xz, unxz, xzcat, lzma, unlzma, lzcat – Compress or decompress .xz and .lzma files
Syntax xz [option]... [file]... unxz is equivalent to xz --decompress. xzcat is equivalent to xz --decompress --stdout. lzma is equivalent to xz --format=lzma. unlzma is equivalent to xz --format=lzma --decompress. lzcat is equivalent to xz --format=lzma --decompress --stdout. Key Operation mode: -z, --compress Force compression -d, --decompress Force decompression -t, --test Test compressed file integrity -l, --list List information about files Operation modifiers: -k, --keep Keep (don’t delete) input files -f, --force Force overwrite of output file and (de)compress links -c, --stdout Write to standard output and don’t delete input files -S, --suffix=.SUF Use the suffix ‘.SUF’ on compressed files --files=[FILE] Read filenames to process from FILE; if FILE is omitted, filenames are read from the standard input; filenames must be terminated with the newline character --files0=[FILE] like --files but use the null character as terminator Basic file format and compression options: -F, --format=FMT File format to encode or decode; possible values are ‘auto’ (default), ‘xz’, ‘lzma’, and ‘raw’ -C, --check=CHECK integrity check type: ‘crc32’, ‘crc64’ (default), or ‘sha256’ -0 .. -9 Compression preset; 0-2 fast compression, 3-5 good compression, 6-9 excellent compression; default is 6 -e, --extreme Use more CPU time when encoding to increase compression ratio without increasing memory usage of the decoder -M, --memory=NUM Use roughly NUM bytes of memory at maximum; 0 indicates the default setting, which depends on the operation mode and the amount of physical memory (RAM) Custom filter chain for compression (alternative for using presets): --lzma1=[OPTS] --lzma2=[OPTS] LZMA1 or LZMA2; OPTS is a comma-separated list of zero or more of the following options (valid values; default): preset=NUM reset options to preset number NUM (1-9) dict=NUM dictionary size (4KiB - 1536MiB; 8MiB) lc=NUM number of literal context bits (0-4; 3) lp=NUM number of literal position bits (0-4; 0) pb=NUM number of position bits (0-4; 2) mode=MODE compression mode (fast, normal; normal) nice=NUM nice length of a match (2-273; 64) mf=NAME match finder (hc3, hc4, bt2, bt3, bt4; bt4) depth=NUM maximum search depth; 0=automatic (default) --x86 x86 filter (sometimes called BCJ filter) --powerpc PowerPC (big endian) filter --ia64 IA64 (Itanium) filter --arm ARM filter --armthumb ARM-Thumb filter --sparc SPARC filter --delta=[OPTS] Delta filter; valid OPTS (valid values; default): dist=NUM distance between bytes being subtracted from each other (1-256; 1) Other options: -q, --quiet suppress warnings; specify twice to suppress errors too -v, --verbose be verbose; specify twice for even more verbose -h, --help display the short help (lists only the basic options) -H, --long-help display this long help -V, --version display the version number With no FILE, or when FILE is -, reads standard input. Exit Status 1 - All is good. 2 - An error occurred. 3 - Something worth a warning occurred, but no actual errors occurred. Notices (not warnings or errors) printed on standard error don't affect the exit status.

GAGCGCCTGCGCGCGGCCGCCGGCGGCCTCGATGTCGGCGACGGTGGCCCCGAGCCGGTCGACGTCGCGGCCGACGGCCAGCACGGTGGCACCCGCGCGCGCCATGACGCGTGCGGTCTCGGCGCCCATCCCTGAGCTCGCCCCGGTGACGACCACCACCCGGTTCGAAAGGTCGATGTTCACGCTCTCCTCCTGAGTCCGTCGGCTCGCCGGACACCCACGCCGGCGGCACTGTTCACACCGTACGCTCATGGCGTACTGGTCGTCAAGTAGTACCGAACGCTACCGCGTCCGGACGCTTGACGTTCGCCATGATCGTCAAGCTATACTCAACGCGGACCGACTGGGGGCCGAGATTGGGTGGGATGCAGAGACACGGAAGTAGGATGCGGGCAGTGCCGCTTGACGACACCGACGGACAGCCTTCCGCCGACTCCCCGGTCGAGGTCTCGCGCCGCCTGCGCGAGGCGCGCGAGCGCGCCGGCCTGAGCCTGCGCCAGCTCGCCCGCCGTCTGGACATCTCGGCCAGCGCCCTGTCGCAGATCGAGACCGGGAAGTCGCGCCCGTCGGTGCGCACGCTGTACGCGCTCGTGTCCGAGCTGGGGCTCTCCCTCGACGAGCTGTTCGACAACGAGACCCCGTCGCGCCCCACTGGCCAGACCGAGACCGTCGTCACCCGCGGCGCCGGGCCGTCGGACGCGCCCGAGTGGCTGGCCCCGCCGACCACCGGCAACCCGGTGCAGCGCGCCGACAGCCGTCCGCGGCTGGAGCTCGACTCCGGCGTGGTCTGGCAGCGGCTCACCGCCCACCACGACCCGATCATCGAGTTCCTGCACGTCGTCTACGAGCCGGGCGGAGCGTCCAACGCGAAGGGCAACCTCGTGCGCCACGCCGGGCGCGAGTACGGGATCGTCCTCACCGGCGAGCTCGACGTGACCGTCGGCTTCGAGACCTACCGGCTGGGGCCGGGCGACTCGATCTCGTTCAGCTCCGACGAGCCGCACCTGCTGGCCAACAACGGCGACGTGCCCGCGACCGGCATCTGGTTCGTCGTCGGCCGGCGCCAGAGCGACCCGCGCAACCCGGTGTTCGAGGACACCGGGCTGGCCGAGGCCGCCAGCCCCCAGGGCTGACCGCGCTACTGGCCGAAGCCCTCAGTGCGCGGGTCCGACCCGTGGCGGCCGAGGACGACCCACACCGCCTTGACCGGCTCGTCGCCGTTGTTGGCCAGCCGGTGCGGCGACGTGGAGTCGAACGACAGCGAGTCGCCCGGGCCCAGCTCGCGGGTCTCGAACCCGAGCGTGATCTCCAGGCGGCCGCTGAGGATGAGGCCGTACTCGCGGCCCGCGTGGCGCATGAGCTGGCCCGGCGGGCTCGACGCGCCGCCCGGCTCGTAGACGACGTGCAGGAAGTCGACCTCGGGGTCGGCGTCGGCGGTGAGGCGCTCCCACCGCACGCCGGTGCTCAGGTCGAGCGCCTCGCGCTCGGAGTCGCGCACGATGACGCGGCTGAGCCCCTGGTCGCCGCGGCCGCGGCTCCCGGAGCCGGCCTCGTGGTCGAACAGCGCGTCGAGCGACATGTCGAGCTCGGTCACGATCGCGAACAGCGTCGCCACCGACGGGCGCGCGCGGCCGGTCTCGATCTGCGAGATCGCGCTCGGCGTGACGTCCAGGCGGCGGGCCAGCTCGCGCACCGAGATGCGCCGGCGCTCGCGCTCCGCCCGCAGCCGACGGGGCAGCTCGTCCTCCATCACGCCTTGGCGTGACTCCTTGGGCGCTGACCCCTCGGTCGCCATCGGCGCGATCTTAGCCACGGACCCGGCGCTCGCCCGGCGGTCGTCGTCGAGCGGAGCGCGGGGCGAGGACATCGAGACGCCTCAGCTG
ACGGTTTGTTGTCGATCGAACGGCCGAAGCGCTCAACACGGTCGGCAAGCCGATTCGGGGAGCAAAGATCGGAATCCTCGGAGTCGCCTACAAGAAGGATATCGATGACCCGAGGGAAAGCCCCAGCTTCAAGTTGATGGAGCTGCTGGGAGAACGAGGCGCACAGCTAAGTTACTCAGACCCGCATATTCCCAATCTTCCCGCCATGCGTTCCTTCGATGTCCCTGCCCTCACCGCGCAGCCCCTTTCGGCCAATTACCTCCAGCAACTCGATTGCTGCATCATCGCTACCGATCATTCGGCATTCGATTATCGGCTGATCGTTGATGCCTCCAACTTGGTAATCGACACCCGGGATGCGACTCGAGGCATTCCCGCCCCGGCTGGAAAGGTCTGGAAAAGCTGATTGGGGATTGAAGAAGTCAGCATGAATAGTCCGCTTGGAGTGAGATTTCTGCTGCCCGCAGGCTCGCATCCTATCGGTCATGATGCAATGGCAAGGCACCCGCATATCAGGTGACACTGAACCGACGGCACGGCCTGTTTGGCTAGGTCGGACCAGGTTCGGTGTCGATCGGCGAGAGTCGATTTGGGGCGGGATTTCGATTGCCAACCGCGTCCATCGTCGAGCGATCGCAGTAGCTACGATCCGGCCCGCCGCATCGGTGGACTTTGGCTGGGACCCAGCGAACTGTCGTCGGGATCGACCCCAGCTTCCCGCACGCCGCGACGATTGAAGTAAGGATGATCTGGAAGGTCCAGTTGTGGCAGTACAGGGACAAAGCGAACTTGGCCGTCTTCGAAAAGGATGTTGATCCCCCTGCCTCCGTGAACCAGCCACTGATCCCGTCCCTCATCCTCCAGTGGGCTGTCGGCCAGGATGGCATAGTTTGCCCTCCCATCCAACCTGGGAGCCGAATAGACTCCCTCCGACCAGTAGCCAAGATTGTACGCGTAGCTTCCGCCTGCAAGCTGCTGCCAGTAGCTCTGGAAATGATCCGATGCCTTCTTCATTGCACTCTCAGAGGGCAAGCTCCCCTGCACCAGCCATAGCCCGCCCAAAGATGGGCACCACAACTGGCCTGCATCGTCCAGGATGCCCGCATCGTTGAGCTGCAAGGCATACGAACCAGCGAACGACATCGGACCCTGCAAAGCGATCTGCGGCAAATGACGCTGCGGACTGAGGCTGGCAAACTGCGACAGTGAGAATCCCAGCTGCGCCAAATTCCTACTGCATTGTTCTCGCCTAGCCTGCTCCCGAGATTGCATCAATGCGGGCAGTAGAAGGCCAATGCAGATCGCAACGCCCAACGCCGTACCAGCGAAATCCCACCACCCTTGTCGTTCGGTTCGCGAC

xz is a general-purpose data compression tool with command line syntax similar to gzip and bzip2. The native file format is the .xz format, but also the legacy .lzma format and raw compressed streams with no container format headers are supported.
Compared with gzip or bzip2, xz will create smaller archives but has a slower decompression time and higher memory use. Also xz is less widely available. With typical files, XZ Utils create 30 % smaller output than gzip and 15 % smaller output than bzip2.
xz compresses or decompresses each file according to the selected operation mode. If no files are given or file is -, xz reads from standard input and writes the processed data to standard output. xz will refuse (display an error and skip the file) to write compressed data to standard output if it is a terminal. Similarly, xz will refuse to read compressed data from standard input if it is a terminal.
Unless –stdout is specified, files other than – are written to a new file whose name is derived from the source file name: